Deal of the Week: NYT’s Baghdad Embed Lets ‘Falcons’ Fly

In a rumored six-figure acquisition, Alessandra Bastagli at Dey Street preempted North American rights to Margaret Coker’s The Falcons. Coker is the former New York Times Baghdad bureau chief, and the book, Dey Street said, is “the untold story of an elite Iraqi spy cell named the Suquor [Falcons], made up of an unlikely group of ordinary Iraqi men”—including two brothers recruited as spies by the CIA. The publisher elaborated that the book will “offer a new perspective on the vital role that Iraqi citizens played in turning the tide against the Islamic State’s reign of terror.” Adam Eaglin at the Cheney Agency brokered the U.S. deal. In the U.K., the book was preempted by Viking UK.


U.K. Journo Brings ‘Father’ to Forge

For Macmillan’s Forge imprint, Diana Gill nabbed North American rights, at auction, to Louise Callaghan’s Father of Lions in a rumored six-figure deal. The nonfiction work was sold by Lisa Gallagher at Defiore and Company on behalf of Mulcahy Associates in the U.K.; she said the book “puts a human face on war in the wake of tyranny.” Callaghan is the Middle East correspondent for the Sunday Times and the book, Gallagher elaborated, focuses on the Mosul zoo. As the animals at the zoo begin to starve when Iraqi forces invade the city, a group of locals, led by a man named Abe Laith, goes hungry “to keep the animals alive, risking their lives to run through ISIS-occupied neighborhoods, begging and picking through trash cans for leftovers.” The title is slated for September 2019.

Minotaur Gets More Orphan X

Gregg Hurwitz signed with Minotaur, for seven figures, to pen the next three titles in his bestselling Orphan X series, in a deal that covers the sixth, seventh, and eighth books in the line. The multibook deal was brokered by Keith Kahla and Lisa Erbach Vance at the Aaron Priest Literary Agency. The series, launched in 2016, follows Evan Smoak, who was taken from his family as a boy and trained to be a government assassin. It was optioned last year by the production company Makeready (which is behind the Snapchat series Class of Lies), and Minotaur said there are plans in place to adapt it into a TV series in partnership with Justin Lin’s production company Perfect Story Entertainment. Book four in the series, Out of the Dark: The Return of Orphan X, was released by Minotaur last week.

Berkley Picks Up Marrs’s ‘Passengers’

British author John Marrs sold a thriller titled The Passengers to Rebecca Brewer at Berkley. The deal, for U.S. rights, dovetails with news that Marrs’s previous novel, The One (Hanover Square, Feb.), is being adapted into a series for Netflix. The Passengers, Berkley said, takes place in a near future where self-driving cars are commonplace. It follows “the occupants of eight hacked cars—victims of a well-orchestrated plot—whose ordeal is streamed live as the hackers demand the public decide who lives and who dies.” The book is slated for a September 2019 publication. Brewer brokered the deal with Rae Shirvington at U.K. publisher Ebury.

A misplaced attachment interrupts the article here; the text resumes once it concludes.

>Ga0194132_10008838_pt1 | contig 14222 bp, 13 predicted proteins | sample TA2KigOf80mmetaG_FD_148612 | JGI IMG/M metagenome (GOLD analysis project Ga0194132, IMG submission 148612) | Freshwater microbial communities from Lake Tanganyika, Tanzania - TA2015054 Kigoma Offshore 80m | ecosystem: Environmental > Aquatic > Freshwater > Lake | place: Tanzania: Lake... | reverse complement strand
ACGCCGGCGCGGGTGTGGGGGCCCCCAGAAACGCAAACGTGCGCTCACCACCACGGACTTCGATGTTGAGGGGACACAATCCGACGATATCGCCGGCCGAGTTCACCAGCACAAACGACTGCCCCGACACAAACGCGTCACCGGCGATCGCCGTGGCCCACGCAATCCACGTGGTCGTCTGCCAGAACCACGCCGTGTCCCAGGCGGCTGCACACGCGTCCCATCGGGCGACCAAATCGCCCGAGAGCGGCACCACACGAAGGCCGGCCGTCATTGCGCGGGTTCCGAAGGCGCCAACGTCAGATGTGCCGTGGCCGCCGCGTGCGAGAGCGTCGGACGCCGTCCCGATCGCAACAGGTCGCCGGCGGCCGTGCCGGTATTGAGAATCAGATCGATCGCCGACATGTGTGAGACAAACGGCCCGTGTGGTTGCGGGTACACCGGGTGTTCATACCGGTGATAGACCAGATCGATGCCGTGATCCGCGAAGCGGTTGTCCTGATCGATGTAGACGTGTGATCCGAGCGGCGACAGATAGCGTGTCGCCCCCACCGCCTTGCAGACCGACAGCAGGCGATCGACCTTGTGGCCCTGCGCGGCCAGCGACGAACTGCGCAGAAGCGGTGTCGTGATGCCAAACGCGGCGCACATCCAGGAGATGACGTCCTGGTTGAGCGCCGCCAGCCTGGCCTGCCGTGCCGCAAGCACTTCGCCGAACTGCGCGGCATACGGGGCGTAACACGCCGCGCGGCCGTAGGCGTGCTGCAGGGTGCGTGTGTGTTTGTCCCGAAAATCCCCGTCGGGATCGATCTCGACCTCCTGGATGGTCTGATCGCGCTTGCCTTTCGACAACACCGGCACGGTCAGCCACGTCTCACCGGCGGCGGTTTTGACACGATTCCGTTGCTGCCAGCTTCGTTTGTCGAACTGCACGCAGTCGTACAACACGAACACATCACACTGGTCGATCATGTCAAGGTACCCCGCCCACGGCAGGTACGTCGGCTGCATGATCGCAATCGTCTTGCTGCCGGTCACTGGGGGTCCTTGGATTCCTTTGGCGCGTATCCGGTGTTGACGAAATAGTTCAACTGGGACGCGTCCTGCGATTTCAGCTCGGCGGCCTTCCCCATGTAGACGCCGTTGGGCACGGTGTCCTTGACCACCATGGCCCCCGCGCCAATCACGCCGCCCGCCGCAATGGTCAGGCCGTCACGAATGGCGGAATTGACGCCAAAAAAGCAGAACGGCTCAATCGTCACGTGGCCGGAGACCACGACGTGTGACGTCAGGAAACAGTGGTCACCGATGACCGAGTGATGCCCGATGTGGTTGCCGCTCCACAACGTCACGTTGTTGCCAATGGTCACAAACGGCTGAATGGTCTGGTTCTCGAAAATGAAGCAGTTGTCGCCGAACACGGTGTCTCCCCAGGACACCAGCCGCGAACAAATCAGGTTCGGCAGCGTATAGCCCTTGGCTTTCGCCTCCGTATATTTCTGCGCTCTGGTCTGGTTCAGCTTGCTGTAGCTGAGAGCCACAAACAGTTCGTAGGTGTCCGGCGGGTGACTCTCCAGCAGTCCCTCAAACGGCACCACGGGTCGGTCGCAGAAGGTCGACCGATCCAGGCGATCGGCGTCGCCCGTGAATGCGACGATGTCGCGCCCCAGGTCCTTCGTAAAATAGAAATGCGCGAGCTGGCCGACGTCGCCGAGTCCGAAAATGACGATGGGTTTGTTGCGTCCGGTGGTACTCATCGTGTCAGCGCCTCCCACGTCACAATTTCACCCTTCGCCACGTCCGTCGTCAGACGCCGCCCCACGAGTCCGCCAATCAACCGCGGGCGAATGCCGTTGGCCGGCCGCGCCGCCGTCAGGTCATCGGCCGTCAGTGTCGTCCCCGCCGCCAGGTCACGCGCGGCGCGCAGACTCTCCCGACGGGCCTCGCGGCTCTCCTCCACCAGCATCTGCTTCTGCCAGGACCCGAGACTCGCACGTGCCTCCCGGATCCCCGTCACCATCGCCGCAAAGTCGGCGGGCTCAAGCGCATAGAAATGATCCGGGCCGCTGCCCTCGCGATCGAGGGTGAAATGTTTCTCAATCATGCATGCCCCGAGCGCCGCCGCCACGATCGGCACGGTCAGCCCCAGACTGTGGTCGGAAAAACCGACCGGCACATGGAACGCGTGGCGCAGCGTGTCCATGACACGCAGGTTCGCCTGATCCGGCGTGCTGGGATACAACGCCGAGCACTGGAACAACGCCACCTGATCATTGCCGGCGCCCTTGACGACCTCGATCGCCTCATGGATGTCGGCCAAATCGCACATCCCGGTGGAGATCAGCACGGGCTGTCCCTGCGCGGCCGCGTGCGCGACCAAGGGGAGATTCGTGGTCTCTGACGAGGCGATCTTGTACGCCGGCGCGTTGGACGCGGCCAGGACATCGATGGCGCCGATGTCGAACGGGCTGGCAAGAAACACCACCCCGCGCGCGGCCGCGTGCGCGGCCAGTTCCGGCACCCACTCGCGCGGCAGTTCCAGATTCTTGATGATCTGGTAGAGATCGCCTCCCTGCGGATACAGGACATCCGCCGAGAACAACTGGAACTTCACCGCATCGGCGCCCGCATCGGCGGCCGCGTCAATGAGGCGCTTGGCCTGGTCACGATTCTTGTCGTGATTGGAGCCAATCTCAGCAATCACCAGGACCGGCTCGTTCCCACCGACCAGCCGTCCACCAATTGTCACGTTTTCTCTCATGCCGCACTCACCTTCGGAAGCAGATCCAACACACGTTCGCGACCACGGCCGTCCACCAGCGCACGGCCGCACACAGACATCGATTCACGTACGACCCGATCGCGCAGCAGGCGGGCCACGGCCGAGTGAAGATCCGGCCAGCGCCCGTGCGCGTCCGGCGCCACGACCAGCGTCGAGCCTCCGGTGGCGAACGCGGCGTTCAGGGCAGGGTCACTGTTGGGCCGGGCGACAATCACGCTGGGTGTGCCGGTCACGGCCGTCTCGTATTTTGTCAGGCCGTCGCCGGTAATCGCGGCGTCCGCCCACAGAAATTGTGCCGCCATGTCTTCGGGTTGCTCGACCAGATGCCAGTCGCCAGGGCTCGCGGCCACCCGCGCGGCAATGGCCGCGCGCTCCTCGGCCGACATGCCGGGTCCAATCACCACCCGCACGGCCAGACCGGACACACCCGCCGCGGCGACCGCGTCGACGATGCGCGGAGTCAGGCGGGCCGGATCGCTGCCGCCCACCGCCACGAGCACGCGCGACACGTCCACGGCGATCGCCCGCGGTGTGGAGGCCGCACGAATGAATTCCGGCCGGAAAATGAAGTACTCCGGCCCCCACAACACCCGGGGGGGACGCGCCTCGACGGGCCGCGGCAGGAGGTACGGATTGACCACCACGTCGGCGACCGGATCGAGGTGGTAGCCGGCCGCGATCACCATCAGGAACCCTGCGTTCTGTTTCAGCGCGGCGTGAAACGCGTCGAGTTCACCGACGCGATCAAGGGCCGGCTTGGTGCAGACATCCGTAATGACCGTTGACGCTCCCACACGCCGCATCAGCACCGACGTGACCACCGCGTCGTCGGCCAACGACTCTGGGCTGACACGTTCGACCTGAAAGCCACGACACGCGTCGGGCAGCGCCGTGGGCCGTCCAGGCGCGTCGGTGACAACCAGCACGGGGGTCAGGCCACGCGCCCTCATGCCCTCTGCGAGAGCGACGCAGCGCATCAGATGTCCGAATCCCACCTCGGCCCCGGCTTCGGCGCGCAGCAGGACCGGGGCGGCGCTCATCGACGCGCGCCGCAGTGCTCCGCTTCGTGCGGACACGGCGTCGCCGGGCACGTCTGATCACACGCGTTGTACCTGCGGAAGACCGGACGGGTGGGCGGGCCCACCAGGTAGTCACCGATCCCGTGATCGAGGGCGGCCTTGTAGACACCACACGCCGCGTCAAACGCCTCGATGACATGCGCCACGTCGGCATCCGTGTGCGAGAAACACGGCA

LB Buys NYU MFA’s ‘Procedures’

Little, Brown’s Ben George took North American rights, at auction, to Jennifer Hofmann’s The Standardization of Demoralization Procedures. The debut novel, set for 2020, was sold by Chris Clemans at Janklow & Nesbit. He said the book takes place during “one of the last and most fateful days in the history of East Germany” and follows “a Stasi officer in the twilight of his career as the disappearance of a young waitress unwinds the secret of a long-ago betrayal.” The Austrian-American author lives in Berlin and has an MFA from New York University.

Algonquin Nabs Timberlake’s ‘Skunk’

Newbery Honor author Amy Timberlake sold, at auction, the first three books in a middle grade series titled Skunk & Badger to Algonquin. Elise Howard took world English rights to the series from Steven Malk at Writers House, who represented Timberlake and the series’ illustrator, Caldecott Medalist Jon Klassen. Algonquin said the series follows “an odd-couple friendship between joyful and easygoing Skunk and analytical and set-in-his-ways Badger, who hilariously and heartwarmingly change each other’s lives forever.” Book one in the series is scheduled for fall 2020.

Preston Thrillers to Delacorte

Bestseller Natasha Preston (The Lost) closed a three-book, world rights agreement for a trio of standalone YA novels with Delacorte Press. Wendy Loggia struck the agreement with Jon Elek at United Agents. The publisher said the novels, all psychological thrillers, will be books that “deliver what Natasha’s legions of fans want” and “keep readers up at night.”


Kim Liggett’s novel The Grace Year (Wednesday, fall 2019) has been optioned by Universal Pictures with Elizabeth Banks attached to direct. PW reported that the novel, a YA speculative thriller, was nabbed in a six-figure preempt in 2016. It’s set, PW’s coverage noted, in a world in which teen girls are banished to the woods where they must survive the wilderness—and themselves—before being allowed to return to society as purified women. [Deadline]

● HBO Europe will produce an original miniseries titled Beartown based on Fredrik Backman’s bestselling novel of the same name. The series is set to be five one-hour episodes and is being produced by Filmlance International. [Variety]

Sarah Pinborough’s Behind Her Eyes (Flatiron) is being adapted into a limited series for Netflix, with U.K.-based production company Left Bank Pictures (which produced The Crown) partnering on the project with Sony Pictures Television. [Variety]


● Clinical psychologist Philippa East sold a debut novel titled Little White Lies, in a world English rights deal, to the HarperCollins UK imprint HQ. In a report from The Bookseller, the publisher called the novel “poignant, heart-breaking and utterly gripping.” [The Bookseller]

For more children’s and YA book deals, see our latest Rights Report.